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The Art of Prototyping: When to Go Low and When to Go High

Alessio Symons

Alessio Symons

December 3, 2019

From the outside, prototyping appears to be a step—a necessary moment in a project when an early version of the product is brought to life. But in actuality, prototyping is a process. 

It is a process that begins the very first time someone picks up a pen and begins to sketch out the roughest, most basic image of what the product might look like. It’s how ideas become things, rather than just vague notions in people’s brains. 

When it comes to prototyping, the crucial question to ask is this: What type of prototype should you build, and when?In theory, the answer seems simple: You should move from low-fidelity prototypes to high-fidelity prototypes, incorporating feedback along the way. But projects and products (and the people who work on them) are nuanced beasts. Prototyping becomes most valuable when you understand exactly why you’re building different prototypes at specific phases in a project.

But first… What is the difference between low-fidelity and high-fidelity prototypes?

Low-fidelity prototypes are simple no-tech or low-tech concepts. In software product development, they tend to come in two forms: paper prototypes and clickable wireframes. These prototypes can be put together rapidly, and their main goal is to prove the validity of the central idea rather than catering to the exact experience of the end user.

High-fidelity prototypes, on the other hand, are highly functional designs that exist as an early version of the final product. These prototypes are more expensive and time consuming to put together, but their well-developed content, defined design, and high interactivity provide a more realistic sense of the product’s usability and likeability with end users.

Both forms are necessary for designing a high-quality product. However, using the wrong one at the wrong time can either heap extra costs on a project or result in a great idea being cast aside because it wasn’t presented in the right way.

So… When do you go low, and when do you go high?

Using the right form of prototyping at the right moment is both an art and a science. The variables of each project and the landscape you’re designing for will constantly shift, so you should regularly ask yourself: Why are we building this prototype and what impact are we hoping for it to have?

Scenario #1 – Defining the Product

If you’re building a prototype to… align on a central idea in order to focus the team’s thinking…

You should use… Low-fidelity prototyping.

Not only is low-fidelity quicker, it also allows every project member to get involved in the creative process. Give anyone a pen and paper and they can prototype; in other words, your central idea will be bolstered by the brains of everyone in the room. Using a high-fidelity approach in the idea phase commits you to one or two ideas too early—it’s difficult to pivot once a significant investment has already been made.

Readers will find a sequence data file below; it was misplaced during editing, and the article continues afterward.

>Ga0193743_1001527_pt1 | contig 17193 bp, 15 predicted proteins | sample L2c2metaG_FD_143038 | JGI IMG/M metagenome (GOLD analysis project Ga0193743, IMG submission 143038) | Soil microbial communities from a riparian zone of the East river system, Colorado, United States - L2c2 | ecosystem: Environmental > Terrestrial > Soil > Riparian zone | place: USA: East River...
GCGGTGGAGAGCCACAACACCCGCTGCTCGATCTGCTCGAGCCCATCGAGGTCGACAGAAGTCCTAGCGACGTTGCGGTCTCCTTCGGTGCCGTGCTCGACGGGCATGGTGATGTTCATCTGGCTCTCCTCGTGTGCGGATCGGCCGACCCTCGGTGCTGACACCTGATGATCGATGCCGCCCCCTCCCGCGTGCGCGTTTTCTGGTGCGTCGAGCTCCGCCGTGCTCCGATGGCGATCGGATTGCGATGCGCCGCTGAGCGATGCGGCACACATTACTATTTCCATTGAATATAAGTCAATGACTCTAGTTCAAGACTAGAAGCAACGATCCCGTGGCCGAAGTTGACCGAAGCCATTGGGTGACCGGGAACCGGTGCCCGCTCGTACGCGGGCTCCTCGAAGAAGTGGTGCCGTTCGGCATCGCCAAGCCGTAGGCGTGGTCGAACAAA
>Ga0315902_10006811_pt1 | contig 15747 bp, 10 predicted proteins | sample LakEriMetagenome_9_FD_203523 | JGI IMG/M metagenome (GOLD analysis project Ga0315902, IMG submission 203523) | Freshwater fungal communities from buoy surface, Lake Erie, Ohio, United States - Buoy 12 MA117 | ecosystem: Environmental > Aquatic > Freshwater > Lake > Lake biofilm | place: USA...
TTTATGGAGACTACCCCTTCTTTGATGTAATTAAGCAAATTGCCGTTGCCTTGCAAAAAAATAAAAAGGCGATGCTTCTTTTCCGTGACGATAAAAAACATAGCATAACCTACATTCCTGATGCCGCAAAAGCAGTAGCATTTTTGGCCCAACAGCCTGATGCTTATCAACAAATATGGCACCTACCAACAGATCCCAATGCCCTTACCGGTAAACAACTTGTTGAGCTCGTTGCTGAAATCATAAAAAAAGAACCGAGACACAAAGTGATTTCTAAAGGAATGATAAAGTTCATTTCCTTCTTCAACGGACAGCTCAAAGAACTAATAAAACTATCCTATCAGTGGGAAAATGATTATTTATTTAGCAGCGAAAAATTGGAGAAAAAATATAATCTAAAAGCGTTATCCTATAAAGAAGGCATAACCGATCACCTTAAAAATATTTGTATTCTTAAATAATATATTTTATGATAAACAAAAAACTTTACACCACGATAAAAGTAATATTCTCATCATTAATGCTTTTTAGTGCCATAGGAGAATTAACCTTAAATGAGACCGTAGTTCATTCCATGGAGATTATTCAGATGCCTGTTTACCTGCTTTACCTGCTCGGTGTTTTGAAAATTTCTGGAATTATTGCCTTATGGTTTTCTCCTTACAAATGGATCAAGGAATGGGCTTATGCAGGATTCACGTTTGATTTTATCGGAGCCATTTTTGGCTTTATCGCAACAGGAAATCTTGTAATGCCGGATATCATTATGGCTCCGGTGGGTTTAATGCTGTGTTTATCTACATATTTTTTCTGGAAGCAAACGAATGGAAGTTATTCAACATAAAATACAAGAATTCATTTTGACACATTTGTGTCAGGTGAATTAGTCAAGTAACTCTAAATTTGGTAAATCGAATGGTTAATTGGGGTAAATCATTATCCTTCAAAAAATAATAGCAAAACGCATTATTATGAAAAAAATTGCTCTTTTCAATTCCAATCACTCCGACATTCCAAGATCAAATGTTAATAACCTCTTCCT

Scenario #2 – Presenting to a Key Stakeholder for Sign-Off

If you’re building a prototype to… gain buy-in from someone with executive powers and move the project forward…

You should use… High-fidelity prototyping.

Key stakeholders are hard pressed for time. They are focused on the result of investment—not the process of how you got there. By presenting a designed, thought-out version of the product, you can highlight your work and unite the project team around the idea. Though you still have work to do, by presenting a clear idea using great design, you’ll give key stakeholders a framework for feedback. As a result, the project will be less likely to be derailed by an off-the-cuff comment or miscommunication.

Scenario #3 – User Testing

If you’re building a prototype to… see if your target user is interested in the product…

You should use… Both.

There is no hard-and-fast rule for which type of prototype to build, even when your goals are clear. User testing with low-fidelity prototypes is great for assessing desirability and demand validation. Low-fidelity prototypes allow you to test the central idea behind your product, rather than focusing on design and functionality. However, the latter two components are critical aspects of real-world user experiences. This is why it’s essential to view prototyping as a process rather than a step: After you’ve gained feedback on the low-fidelity prototypes, you should incorporate it into a high-fidelity version for users to test. Following this process will give you abundant data regarding how users feel about the “final” product.

The central answer to every prototyping question is impact. Whether that’s impact of getting the team excited or testing the impact a product will have with your target consumer. Prototyping looks from the outside to be a science, a few engineers sat plugging away at lines of code to make an early version of a product, but in reality, prototyping is an art form of choice.

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